This brief history first appeared on the website of the Australian Greens in the late 1990s.
The precise date of the post is not known.
History of the Australian Greens
In 1984 the fiery parliamentarian and champion of the West German Greens, Petra Kelly, made her second visit to Australia. She urged that the various Greens in Australia develop a national identity. Partly as a result of this, just after Christmas of the same year, 50 Greens activists gathered in Tasmania to organise a national conference. This ultimately led to the ‘Getting Together’ conference at Sydney University during Easter 1986. Over 500 people attended. The diversity of interests led to a lively debate about the road ahead; in fact the diversity was large enough to block that road. ‘Getting Together’ decided against establishing an Australian Greens party. It took six years to overcome that decision.
Although the Sydney Greens became the first nationally registered Greens party, in 1983, and state Greens parties had also formed in Queensland in 1985 and South Australian in 1989, the Tasmanian Greens were the old hands of the Greens movement in Australia, with the advantage of five seats in their state parliament. They were rapidly evolving a structure for governing themselves, with both local groups and state meetings, formal membership of the party, members involved in policy development and a regular newsletter, the Daily Planet. The feeling was growing that the time for a national organisation could be ripe.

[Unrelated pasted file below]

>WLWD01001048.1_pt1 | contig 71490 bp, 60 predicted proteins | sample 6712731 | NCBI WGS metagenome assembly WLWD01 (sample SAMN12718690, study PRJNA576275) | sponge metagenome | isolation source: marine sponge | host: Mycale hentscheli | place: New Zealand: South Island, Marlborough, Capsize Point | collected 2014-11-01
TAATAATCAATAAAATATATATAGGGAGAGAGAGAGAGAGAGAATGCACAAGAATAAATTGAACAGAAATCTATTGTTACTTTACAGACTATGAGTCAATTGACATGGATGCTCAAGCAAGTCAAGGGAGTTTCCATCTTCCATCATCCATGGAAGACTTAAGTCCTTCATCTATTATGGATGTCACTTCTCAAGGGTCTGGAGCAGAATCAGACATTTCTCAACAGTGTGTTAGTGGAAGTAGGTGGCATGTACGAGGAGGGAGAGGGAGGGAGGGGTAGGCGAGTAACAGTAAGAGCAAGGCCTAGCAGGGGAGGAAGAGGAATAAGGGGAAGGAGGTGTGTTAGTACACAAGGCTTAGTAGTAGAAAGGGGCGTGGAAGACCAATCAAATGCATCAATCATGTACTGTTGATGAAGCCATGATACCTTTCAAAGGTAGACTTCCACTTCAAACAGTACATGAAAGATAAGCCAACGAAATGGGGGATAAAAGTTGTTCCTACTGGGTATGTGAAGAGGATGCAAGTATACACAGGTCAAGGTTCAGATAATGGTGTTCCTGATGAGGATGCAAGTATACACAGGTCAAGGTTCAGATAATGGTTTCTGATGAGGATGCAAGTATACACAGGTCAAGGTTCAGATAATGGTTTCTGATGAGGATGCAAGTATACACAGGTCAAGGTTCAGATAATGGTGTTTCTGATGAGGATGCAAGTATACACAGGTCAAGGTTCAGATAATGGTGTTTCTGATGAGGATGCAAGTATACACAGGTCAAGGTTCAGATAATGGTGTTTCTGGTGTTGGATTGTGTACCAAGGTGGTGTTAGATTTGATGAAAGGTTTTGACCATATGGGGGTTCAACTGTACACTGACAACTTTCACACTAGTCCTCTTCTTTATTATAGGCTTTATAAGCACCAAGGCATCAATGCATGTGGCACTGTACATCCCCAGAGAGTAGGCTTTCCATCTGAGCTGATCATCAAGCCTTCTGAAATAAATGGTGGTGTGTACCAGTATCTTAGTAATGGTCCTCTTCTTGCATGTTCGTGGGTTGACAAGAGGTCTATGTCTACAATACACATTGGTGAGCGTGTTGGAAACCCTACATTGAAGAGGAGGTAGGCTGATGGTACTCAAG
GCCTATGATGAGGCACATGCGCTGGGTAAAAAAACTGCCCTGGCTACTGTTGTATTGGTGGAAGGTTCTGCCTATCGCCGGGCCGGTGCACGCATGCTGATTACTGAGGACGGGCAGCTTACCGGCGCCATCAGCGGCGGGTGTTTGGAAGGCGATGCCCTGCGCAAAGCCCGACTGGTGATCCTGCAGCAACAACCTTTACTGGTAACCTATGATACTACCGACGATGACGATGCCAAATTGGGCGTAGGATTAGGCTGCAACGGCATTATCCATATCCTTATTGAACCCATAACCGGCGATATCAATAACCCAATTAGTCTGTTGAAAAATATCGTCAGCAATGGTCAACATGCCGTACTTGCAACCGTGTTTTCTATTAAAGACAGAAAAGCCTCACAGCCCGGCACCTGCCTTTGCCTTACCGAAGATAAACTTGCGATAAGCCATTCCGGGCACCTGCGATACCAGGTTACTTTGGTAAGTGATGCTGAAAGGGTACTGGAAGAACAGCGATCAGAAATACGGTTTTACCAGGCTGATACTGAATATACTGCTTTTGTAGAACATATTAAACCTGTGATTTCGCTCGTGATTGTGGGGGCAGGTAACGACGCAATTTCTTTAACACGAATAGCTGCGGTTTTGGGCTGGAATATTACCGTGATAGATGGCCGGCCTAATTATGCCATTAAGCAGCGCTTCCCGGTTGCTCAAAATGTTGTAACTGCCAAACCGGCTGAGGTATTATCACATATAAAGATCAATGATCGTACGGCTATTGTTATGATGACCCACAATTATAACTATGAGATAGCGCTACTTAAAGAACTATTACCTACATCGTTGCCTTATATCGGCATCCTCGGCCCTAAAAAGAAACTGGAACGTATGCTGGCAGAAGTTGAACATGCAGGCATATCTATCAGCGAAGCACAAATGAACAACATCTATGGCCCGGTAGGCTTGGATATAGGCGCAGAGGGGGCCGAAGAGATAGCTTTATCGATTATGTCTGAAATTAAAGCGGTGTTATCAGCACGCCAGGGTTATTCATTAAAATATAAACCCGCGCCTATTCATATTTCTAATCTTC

In 1992 the New South Wales, Queensland and Tasmanian Greens representatives agreed to join the three state Greens parties to form a national greens party.
On Sunday 30 August 1992 in Lavender Bay, North Sydney, Greens from Queensland, New South Wales and Tasmania, with observers from Victoria, the ACT and Western Australia, held a press conference to announce the formation of the Australian Greens.
Currently the only state not a member of the confederation of the Australian Greens are The Greens (Western Australia).